"In our experience, we would say overwhelmingly it is most definitely worth it. Our advice would be a regular visit to your production partner could reap benefits that you may not have even envisaged. At YUUworld, we have been making at least yearly visits to China since launch, and often more frequently."
The YUU multi-functional backpacks are complex to produce both in terms of the materials and labour. "It was only on these regular visits, spending time with our production team, did the extent of this become fully apparent," says Forbes. "Sitting in a sample room going through the various production processes it became clear to us there were probably some simpler shortcuts or product amendments that could be made without fundamentally reducing the spec or quality of the range."
The visits also allowed Forbes and Hayward to work closely with the manufacturing specialists in order to make constant improvements to the process. "By analysing every single process, and each fabric or raw material, we collaborated in both reducing cost and improving the original product," says Forbes.
"And the benefits of face-to-face time with our factory team go much further than just product enhancement," she adds. "Over the past few years, we have developed brand new products in a fraction of the time by quickly moving from a technical design to working sample during our visits. This is a process that would have taken five or six months if we'd only communicated by email and sent samples back and forth."
During their most recent factory visit, the pair worked with the team to create the YUUbag Max range, a new line at a lower price point with fewer pockets and compartments. "We launched this nearly four months earlier than originally planned as the vast majority of the development was undertaken at the factory under our direction," says Hayward.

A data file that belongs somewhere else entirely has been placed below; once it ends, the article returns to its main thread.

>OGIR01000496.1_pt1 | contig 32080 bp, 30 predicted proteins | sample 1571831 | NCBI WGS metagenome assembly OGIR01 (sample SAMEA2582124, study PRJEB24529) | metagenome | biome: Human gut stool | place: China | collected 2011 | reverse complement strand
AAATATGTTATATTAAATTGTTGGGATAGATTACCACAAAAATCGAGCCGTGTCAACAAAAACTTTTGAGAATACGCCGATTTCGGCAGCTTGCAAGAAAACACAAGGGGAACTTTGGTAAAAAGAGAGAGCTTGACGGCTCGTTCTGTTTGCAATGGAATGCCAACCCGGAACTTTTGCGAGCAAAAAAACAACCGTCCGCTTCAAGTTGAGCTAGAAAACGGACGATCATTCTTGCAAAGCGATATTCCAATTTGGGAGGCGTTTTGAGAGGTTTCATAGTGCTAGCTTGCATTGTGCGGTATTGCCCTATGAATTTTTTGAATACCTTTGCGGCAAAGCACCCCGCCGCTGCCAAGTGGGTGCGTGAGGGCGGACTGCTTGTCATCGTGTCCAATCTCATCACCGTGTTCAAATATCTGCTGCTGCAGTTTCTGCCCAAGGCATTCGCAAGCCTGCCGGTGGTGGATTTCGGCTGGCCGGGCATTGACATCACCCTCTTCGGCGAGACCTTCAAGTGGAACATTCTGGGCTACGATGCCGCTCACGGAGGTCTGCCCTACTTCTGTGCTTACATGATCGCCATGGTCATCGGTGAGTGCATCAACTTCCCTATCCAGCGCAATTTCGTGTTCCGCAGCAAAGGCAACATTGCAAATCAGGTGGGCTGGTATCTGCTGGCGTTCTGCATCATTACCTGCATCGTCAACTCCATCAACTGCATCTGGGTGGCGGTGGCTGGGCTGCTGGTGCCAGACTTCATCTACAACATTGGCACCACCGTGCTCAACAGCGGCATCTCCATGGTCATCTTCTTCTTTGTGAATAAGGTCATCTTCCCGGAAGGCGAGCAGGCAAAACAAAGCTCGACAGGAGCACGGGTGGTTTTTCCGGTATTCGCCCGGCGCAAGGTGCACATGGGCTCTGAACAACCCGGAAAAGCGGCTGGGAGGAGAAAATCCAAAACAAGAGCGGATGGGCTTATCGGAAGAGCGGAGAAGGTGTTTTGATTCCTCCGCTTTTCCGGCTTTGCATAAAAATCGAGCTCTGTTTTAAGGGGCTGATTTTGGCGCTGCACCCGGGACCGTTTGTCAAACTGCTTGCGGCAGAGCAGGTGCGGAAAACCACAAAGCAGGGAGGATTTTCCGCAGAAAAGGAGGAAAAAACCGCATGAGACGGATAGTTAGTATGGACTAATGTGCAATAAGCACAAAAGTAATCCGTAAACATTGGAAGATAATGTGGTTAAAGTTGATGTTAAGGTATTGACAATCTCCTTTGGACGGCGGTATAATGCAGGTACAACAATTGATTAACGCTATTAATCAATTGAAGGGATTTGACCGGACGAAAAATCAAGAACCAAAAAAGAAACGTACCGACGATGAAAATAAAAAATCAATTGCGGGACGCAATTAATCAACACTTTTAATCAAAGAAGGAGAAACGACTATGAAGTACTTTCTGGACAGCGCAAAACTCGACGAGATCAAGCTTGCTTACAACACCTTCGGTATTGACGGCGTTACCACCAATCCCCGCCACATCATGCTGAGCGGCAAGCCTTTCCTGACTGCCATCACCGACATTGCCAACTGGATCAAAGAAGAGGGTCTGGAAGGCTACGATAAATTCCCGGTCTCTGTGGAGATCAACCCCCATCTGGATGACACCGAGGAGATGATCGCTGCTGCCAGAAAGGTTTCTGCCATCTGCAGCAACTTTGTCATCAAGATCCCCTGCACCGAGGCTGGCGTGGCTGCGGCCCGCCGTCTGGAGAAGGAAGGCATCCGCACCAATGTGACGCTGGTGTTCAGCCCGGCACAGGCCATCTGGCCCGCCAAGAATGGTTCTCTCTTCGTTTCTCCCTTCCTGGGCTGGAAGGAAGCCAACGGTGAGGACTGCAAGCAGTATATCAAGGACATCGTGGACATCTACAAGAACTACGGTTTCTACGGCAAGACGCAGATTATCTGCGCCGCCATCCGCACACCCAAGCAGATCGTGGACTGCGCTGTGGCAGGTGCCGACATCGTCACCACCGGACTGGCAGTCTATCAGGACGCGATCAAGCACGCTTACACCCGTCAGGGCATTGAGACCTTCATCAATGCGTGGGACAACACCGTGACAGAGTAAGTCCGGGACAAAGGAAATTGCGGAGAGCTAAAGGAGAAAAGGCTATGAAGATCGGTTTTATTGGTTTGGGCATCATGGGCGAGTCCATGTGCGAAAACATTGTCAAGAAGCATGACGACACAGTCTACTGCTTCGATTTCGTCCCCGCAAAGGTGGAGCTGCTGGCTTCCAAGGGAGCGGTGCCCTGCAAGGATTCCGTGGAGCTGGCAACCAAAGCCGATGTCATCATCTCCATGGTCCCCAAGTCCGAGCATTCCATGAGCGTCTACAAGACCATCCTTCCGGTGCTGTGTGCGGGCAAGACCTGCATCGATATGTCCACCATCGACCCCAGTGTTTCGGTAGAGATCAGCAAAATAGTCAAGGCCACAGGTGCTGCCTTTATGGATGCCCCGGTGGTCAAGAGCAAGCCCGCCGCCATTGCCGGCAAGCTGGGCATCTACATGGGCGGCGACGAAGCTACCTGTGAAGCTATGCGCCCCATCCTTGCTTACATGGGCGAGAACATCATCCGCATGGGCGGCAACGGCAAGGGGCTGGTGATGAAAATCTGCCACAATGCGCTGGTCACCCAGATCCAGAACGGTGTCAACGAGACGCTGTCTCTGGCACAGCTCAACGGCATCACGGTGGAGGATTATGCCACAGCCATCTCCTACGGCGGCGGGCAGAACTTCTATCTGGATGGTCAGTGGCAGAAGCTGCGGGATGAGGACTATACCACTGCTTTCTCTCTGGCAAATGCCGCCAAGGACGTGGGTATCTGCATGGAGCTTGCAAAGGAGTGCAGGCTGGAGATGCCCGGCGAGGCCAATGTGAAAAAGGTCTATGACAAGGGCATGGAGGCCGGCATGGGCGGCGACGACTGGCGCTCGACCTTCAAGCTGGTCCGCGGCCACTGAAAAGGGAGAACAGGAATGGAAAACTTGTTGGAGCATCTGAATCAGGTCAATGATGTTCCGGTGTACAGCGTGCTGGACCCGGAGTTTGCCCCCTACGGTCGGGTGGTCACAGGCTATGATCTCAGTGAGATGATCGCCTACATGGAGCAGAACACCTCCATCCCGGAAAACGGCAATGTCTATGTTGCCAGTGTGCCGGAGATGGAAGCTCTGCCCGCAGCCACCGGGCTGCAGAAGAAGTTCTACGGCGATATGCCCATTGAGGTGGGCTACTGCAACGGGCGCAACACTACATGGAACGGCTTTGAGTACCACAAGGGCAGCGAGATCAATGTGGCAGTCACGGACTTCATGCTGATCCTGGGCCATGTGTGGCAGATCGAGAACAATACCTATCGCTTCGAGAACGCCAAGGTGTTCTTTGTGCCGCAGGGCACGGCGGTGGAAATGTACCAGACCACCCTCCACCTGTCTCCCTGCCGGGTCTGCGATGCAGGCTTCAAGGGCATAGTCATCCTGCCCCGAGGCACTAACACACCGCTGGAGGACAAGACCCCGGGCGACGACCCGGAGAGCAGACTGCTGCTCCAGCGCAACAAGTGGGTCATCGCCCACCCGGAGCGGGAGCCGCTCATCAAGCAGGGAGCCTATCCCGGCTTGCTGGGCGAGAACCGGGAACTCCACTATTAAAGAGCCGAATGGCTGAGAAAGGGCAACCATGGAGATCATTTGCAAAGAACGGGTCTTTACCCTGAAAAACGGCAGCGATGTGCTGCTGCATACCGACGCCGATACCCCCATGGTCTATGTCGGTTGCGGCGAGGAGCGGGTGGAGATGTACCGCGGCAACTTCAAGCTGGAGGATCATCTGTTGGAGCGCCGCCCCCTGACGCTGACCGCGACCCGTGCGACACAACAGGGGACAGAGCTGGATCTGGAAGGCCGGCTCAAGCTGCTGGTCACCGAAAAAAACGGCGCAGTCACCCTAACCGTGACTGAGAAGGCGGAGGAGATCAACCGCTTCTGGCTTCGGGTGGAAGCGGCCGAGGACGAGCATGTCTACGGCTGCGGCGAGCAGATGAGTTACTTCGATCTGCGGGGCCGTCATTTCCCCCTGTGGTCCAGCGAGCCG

This in turn has allowed them to use the YUUbag Max range as the base for their latest product the YUUgo, a backpack with integrated GPS tracking - a world first for a kids' backpack.
"It was vital for us that the factory team understood the new complexities of integrating tech into the backpack and the importance of ensuring the testing and prototyping processes were agreed on and undertaken to our requirements," says Forbes. "Again, the few days invested in our trip has netted significant benefits in allowing us to be more agile in our product development."
Three tips from Gill and Kellie:
- Your factory or manufacturer is more than just a supplier. To create a sustainable and efficient supply chain you need to work in partnership - and good partnerships are nurtured through good communication.
- When considering whether to make the trip to China or elsewhere, think about the time-savings that will be made. It can take many emails and calls over weeks and months to achieve what can be communicated and acted upon during a single visit.
- Good relationships are vital - you never know when you are going to need a special favour, such as a rush order that needs to hit a particular deadline.